Every year at this time we see a strangely American ritual occur – the appearance of Halloween decorations. While I know that we say it is all done in fun, it certainly has the appearance of evil. Maybe you are rolling your eyes at my negative depiction; after all, there isn’t anything ‘evil’ in what you are doing! Possibly, but applying the principle of WWJD (What Would Jesus Do), I find it difficult to rationalize much of what is celebrated.
If we claim to follow Christ, we should find Halloween troubling at two levels: the origins of the anti-holiday and the increasing darkness shown in its celebration.
First, I say ‘anti-holiday’ since ‘holiday’ means ‘holy day’ and the origins of Halloween is anything but holy. The origins and traditions of Halloween are traced back thousands of years to the days when the Celts and their priests, the Druids, celebrated Samhain, a festival that marked the eve of the Celtic New Year, which began on November 1.
The Celts believed that during Samhain the veil separating the living from the dead was at its thinnest and that on the evening of October 31, evil spirits and the souls of the dead could pass through the barrier and enter the world of the living.
They would light huge bonfires to guide the way of the spirits; they offered sacrifices and even left out food for the spirits, hoping that a "treat" would prevent an evil "trick." Centuries later, descendants of the Celts continued to observe the Samhain festival by dressing as evil spirits. Donned in their costumes, they roamed from house to house demanding food for the "spirits" to prevent the home from being harmed. They would place hollowed-out turnips light with candles and carved with demon faces to keep their places safe. Any of this sound familiar?
In time, much of the belief in spirits waned, but many of the old Samhain traditions continued to be practiced. Children, primarily in Ireland, dressed as spirits and went from house to house demanding a treat. If they received none, they performed an unwelcomed trick. They were play-acting the part of evil spirits that had to be appeased, imitating the old Samhain festival where people believed they really did have to appease spirits. When the Irish immigrants came to the US in the mid-1800’s they brought with them the Halloween traditions we're familiar with.
However, do the origins of Halloween matter? Can’t children and adults see Halloween as simply a fun, “dress-up” day? This is a good question; most say that it doesn’t matter. Nevertheless, should it matter? If we say no, then we find ourselves on a slippery slope that leads us away from ‘WWJD’ to the second area of concern: the increasing darkness seen in Halloween celebrations.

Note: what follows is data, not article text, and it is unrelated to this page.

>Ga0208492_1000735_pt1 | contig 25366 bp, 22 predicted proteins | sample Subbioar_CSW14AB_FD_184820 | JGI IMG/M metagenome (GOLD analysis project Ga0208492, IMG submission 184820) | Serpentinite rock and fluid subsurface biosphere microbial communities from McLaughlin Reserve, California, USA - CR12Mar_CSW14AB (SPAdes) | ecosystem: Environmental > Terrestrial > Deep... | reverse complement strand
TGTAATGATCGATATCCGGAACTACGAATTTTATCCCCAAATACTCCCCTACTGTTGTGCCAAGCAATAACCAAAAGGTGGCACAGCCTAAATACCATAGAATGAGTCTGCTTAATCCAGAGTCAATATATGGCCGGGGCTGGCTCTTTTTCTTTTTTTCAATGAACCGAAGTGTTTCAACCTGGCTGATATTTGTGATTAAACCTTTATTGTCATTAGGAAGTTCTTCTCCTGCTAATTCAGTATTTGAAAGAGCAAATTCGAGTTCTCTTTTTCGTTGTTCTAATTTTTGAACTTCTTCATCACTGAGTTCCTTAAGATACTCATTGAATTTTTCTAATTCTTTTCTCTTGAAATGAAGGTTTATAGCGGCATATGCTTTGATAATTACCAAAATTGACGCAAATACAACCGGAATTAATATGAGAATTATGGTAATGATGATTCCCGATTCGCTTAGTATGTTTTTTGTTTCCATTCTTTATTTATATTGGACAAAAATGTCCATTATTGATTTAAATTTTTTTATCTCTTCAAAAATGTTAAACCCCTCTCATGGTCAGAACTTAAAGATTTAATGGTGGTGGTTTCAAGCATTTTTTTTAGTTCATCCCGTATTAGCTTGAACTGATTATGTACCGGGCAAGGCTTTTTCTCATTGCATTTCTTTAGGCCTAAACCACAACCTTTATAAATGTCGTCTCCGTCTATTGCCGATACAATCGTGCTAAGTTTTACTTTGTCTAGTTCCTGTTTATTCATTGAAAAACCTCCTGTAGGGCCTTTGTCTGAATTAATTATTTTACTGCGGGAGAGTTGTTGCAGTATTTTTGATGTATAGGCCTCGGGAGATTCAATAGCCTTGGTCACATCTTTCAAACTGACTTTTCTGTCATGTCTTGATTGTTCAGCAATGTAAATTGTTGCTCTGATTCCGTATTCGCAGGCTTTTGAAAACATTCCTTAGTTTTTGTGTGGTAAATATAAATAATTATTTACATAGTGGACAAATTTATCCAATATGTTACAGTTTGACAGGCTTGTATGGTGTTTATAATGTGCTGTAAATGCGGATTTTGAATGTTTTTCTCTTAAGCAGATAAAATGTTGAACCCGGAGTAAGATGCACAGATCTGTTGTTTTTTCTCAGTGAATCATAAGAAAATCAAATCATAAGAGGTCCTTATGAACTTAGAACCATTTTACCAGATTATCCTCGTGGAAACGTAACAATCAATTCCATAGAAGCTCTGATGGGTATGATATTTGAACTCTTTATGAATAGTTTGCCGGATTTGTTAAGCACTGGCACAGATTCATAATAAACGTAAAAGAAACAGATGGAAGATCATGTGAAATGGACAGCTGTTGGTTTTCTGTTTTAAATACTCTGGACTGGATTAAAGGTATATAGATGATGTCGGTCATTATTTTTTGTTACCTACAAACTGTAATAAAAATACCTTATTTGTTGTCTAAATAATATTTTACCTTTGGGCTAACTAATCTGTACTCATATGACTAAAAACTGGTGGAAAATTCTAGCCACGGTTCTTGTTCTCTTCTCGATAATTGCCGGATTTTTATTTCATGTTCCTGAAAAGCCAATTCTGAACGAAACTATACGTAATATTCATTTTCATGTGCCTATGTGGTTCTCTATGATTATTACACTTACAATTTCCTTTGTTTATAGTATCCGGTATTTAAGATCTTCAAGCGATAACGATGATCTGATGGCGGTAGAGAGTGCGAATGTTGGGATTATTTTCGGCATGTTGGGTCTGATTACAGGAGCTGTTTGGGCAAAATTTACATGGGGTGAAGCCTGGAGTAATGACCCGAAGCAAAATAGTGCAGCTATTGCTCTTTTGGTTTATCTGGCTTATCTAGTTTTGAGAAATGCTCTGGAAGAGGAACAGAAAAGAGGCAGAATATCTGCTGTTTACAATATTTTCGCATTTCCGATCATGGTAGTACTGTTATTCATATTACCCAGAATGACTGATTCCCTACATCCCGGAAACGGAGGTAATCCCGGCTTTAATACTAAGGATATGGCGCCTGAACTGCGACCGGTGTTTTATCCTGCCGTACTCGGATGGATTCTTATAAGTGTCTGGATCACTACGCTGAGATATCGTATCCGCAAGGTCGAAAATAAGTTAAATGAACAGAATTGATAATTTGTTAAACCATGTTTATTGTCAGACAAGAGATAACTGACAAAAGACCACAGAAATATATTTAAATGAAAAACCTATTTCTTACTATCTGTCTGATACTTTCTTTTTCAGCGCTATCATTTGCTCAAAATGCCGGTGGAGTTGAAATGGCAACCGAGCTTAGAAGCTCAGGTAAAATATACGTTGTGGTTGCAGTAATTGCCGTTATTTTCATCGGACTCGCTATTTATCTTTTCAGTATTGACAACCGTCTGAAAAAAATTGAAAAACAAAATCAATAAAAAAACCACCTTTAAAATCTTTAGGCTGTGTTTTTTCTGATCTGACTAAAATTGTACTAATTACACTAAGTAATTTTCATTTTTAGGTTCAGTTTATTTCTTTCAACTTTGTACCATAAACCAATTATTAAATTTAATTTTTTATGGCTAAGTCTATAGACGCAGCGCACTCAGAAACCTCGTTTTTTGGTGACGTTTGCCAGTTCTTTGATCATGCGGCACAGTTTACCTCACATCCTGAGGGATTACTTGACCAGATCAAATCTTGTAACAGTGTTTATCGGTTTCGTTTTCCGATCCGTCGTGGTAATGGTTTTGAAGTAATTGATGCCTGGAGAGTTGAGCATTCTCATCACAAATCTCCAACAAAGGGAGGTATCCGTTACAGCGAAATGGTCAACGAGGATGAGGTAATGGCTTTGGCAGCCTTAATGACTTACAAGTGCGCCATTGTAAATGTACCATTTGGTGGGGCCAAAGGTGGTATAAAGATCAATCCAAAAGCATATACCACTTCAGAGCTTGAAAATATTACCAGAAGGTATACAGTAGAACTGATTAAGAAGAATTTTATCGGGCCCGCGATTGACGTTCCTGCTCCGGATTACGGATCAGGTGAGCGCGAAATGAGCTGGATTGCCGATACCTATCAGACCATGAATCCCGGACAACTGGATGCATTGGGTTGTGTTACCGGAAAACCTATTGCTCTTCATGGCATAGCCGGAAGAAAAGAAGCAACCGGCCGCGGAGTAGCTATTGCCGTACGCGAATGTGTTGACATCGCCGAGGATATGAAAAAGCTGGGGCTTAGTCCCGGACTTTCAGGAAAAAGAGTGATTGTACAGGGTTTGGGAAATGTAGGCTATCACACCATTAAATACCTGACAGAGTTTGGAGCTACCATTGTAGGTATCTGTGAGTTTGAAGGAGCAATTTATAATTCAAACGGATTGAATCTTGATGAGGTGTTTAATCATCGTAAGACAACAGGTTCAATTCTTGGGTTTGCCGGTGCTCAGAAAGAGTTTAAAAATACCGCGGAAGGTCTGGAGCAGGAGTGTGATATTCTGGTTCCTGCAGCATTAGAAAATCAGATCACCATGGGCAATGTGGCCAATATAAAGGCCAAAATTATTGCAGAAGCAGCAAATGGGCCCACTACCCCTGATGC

Where neighbors once sought to outdo each other with their Christmas decorations, today it seems that some are seeking to see who can put up the most gruesome display. All in fun, right? But isn’t there something wrong when we speak of something evil as good?
The problem is our attraction to the things of darkness; so much so that we can be blinded to how far we have gone. The Message paraphrases John 3:19-20 this way, “This is the crisis we’re in: God’s light streamed into the world, but men and women everywhere ran for the darkness. They went for the darkness because they were not really interested in pleasing God. Everyone who makes a practice of doing evil, addicted to denial and illusion, hates God’s light and won’t come near it, fearing a painful exposure.”
Our culture encourages us to keep pushing the envelope; for what once frightened us no longer does. In the end, we have become desensitized to the darkness. At what point will we say enough? I am certain some will cry foul – what is the big deal, it is all done in fun. I hear you, but I cannot see the fun of celebrating evil. We only need to step into the light to see how dark the darkness truly is.
How should we respond? I appreciate John’s words, “Dear friend, do not imitate what is evil but what is good. Anyone who does what is good is from God. Anyone who does what is evil has not seen God.” (3 John 1:11) John’s point is clear: we are to imitate and do that which is good, not evil. I have no doubt that this is what Jesus would do!